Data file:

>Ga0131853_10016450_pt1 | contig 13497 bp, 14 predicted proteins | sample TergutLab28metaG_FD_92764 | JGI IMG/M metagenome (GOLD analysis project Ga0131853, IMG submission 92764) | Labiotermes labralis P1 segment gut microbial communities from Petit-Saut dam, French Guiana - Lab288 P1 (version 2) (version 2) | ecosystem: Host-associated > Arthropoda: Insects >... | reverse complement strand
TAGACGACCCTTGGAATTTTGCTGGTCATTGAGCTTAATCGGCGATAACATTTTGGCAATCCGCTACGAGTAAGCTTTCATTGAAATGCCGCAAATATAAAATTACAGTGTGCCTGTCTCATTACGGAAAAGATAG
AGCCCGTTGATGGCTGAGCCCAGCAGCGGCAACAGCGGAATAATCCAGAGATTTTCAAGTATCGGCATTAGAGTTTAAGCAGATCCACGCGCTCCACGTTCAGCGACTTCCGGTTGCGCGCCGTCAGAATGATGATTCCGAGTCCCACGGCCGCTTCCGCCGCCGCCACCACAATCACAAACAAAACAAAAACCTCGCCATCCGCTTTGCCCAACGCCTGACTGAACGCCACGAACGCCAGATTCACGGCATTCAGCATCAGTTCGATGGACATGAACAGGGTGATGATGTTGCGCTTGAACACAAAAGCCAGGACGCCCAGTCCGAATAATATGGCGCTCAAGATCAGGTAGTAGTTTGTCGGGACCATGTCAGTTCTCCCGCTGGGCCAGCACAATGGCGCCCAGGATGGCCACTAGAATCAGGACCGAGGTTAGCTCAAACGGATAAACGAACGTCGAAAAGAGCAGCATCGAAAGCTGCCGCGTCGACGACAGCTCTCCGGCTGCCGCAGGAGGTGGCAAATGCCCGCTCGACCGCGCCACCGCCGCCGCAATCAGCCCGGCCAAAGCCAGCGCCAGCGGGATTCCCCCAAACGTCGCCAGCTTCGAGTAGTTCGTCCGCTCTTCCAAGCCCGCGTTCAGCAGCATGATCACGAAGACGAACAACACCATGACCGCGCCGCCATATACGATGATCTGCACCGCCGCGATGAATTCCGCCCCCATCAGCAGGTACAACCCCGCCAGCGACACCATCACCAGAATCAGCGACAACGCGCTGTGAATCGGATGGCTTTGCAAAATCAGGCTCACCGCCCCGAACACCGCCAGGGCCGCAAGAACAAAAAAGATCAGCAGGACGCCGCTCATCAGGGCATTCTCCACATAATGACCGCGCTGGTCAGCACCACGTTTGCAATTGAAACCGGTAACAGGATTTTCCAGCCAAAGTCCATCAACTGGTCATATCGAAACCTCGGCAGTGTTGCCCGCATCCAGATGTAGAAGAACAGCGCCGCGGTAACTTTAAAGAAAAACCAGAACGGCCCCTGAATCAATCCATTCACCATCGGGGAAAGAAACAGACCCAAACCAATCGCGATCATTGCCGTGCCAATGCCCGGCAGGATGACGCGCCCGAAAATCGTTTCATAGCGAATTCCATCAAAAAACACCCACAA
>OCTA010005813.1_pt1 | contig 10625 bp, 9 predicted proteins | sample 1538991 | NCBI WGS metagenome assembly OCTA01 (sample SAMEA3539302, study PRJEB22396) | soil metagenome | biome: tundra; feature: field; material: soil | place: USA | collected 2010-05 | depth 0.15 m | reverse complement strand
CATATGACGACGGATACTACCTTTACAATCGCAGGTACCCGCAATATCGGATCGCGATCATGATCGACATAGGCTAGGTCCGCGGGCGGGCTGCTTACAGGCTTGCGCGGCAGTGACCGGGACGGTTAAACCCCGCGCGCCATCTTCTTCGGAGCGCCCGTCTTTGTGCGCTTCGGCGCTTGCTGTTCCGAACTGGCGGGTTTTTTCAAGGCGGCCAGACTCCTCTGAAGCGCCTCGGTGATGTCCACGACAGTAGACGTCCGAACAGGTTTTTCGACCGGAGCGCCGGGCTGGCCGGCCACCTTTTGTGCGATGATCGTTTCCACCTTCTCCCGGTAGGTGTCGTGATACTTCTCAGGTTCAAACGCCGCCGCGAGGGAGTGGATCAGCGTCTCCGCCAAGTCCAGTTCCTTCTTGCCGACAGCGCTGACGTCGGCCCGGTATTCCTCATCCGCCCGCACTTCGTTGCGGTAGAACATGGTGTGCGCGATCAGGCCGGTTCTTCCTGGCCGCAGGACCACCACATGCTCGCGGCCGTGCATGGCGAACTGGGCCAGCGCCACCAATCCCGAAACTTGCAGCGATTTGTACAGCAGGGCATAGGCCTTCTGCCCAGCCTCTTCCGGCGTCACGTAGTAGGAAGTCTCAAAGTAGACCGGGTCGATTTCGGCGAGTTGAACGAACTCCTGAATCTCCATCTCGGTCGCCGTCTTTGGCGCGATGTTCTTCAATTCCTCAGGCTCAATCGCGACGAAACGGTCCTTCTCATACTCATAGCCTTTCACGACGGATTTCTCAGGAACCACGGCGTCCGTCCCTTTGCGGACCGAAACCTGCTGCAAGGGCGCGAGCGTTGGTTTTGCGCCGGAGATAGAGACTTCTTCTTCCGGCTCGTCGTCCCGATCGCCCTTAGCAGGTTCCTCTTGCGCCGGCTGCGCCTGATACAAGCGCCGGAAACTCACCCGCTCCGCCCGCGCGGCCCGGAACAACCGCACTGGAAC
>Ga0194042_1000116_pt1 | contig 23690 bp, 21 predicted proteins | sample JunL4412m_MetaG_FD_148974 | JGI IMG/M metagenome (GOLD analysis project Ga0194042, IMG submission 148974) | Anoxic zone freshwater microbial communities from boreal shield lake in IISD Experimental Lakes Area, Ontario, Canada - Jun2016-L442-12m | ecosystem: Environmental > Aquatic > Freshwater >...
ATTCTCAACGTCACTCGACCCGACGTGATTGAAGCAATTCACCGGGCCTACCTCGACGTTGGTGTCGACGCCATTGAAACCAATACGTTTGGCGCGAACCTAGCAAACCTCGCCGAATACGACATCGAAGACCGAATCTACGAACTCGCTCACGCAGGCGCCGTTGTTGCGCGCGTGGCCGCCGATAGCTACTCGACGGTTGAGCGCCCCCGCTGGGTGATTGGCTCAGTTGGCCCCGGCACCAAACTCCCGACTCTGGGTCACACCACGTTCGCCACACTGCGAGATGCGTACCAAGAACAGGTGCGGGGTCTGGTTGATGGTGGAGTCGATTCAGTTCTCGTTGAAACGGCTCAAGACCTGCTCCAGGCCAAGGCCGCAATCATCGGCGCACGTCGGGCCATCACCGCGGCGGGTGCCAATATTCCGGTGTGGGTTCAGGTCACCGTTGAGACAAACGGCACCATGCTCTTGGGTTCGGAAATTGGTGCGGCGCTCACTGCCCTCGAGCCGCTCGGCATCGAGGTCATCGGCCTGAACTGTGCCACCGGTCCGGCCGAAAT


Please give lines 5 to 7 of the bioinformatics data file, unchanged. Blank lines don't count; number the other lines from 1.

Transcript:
CATATGACGACGGATACTACCTTTACAATCGCAGGTACCCGCAATATCGGATCGCGATCATGATCGACATAGGCTAGGTCCGCGGGCGGGCTGCTTACAGGCTTGCGCGGCAGTGACCGGGACGGTTAAACCCCGCGCGCCATCTTCTTCGGAGCGCCCGTCTTTGTGCGCTTCGGCGCTTGCTGTTCCGAACTGGCGGGTTTTTTCAAGGCGGCCAGACTCCTCTGAAGCGCCTCGGTGATGTCCACGACAGTAGACGTCCGAACAGGTTTTTCGACCGGAGCGCCGGGCTGGCCGGCCACCTTTTGTGCGATGATCGTTTCCACCTTCTCCCGGTAGGTGTCGTGATACTTCTCAGGTTCAAACGCCGCCGCGAGGGAGTGGATCAGCGTCTCCGCCAAGTCCAGTTCCTTCTTGCCGACAGCGCTGACGTCGGCCCGGTATTCCTCATCCGCCCGCACTTCGTTGCGGTAGAACATGGTGTGCGCGATCAGGCCGGTTCTTCCTGGCCGCAGGACCACCACATGCTCGCGGCCGTGCATGGCGAACTGGGCCAGCGCCACCAATCCCGAAACTTGCAGCGATTTGTACAGCAGGGCATAGGCCTTCTGCCCAGCCTCTTCCGGCGTCACGTAGTAGGAAGTCTCAAAGTAGACCGGGTCGATTTCGGCGAGTTGAACGAACTCCTGAATCTCCATCTCGGTCGCCGTCTTTGGCGCGATGTTCTTCAATTCCTCAGGCTCAATCGCGACGAAACGGTCCTTCTCATACTCATAGCCTTTCACGACGGATTTCTCAGGAACCACGGCGTCCGTCCCTTTGCGGACCGAAACCTGCTGCAAGGGCGCGAGCGTTGGTTTTGCGCCGGAGATAGAGACTTCTTCTTCCGGCTCGTCGTCCCGATCGCCCTTAGCAGGTTCCTCTTGCGCCGGCTGCGCCTGATACAAGCGCCGGAAACTCACCCGCTCCGCCCGCGCGGCCCGGAACAACCGCACTGGAAC
>Ga0194042_1000116_pt1 | contig 23690 bp, 21 predicted proteins | sample JunL4412m_MetaG_FD_148974 | JGI IMG/M metagenome (GOLD analysis project Ga0194042, IMG submission 148974) | Anoxic zone freshwater microbial communities from boreal shield lake in IISD Experimental Lakes Area, Ontario, Canada - Jun2016-L442-12m | ecosystem: Environmental > Aquatic > Freshwater >...
ATTCTCAACGTCACTCGACCCGACGTGATTGAAGCAATTCACCGGGCCTACCTCGACGTTGGTGTCGACGCCATTGAAACCAATACGTTTGGCGCGAACCTAGCAAACCTCGCCGAATACGACATCGAAGACCGAATCTACGAACTCGCTCACGCAGGCGCCGTTGTTGCGCGCGTGGCCGCCGATAGCTACTCGACGGTTGAGCGCCCCCGCTGGGTGATTGGCTCAGTTGGCCCCGGCACCAAACTCCCGACTCTGGGTCACACCACGTTCGCCACACTGCGAGATGCGTACCAAGAACAGGTGCGGGGTCTGGTTGATGGTGGAGTCGATTCAGTTCTCGTTGAAACGGCTCAAGACCTGCTCCAGGCCAAGGCCGCAATCATCGGCGCACGTCGGGCCATCACCGCGGCGGGTGCCAATATTCCGGTGTGGGTTCAGGTCACCGTTGAGACAAACGGCACCATGCTCTTGGGTTCGGAAATTGGTGCGGCGCTCACTGCCCTCGAGCCGCTCGGCATCGAGGTCATCGGCCTGAACTGTGCCACCGGTCCGGCCGAAAT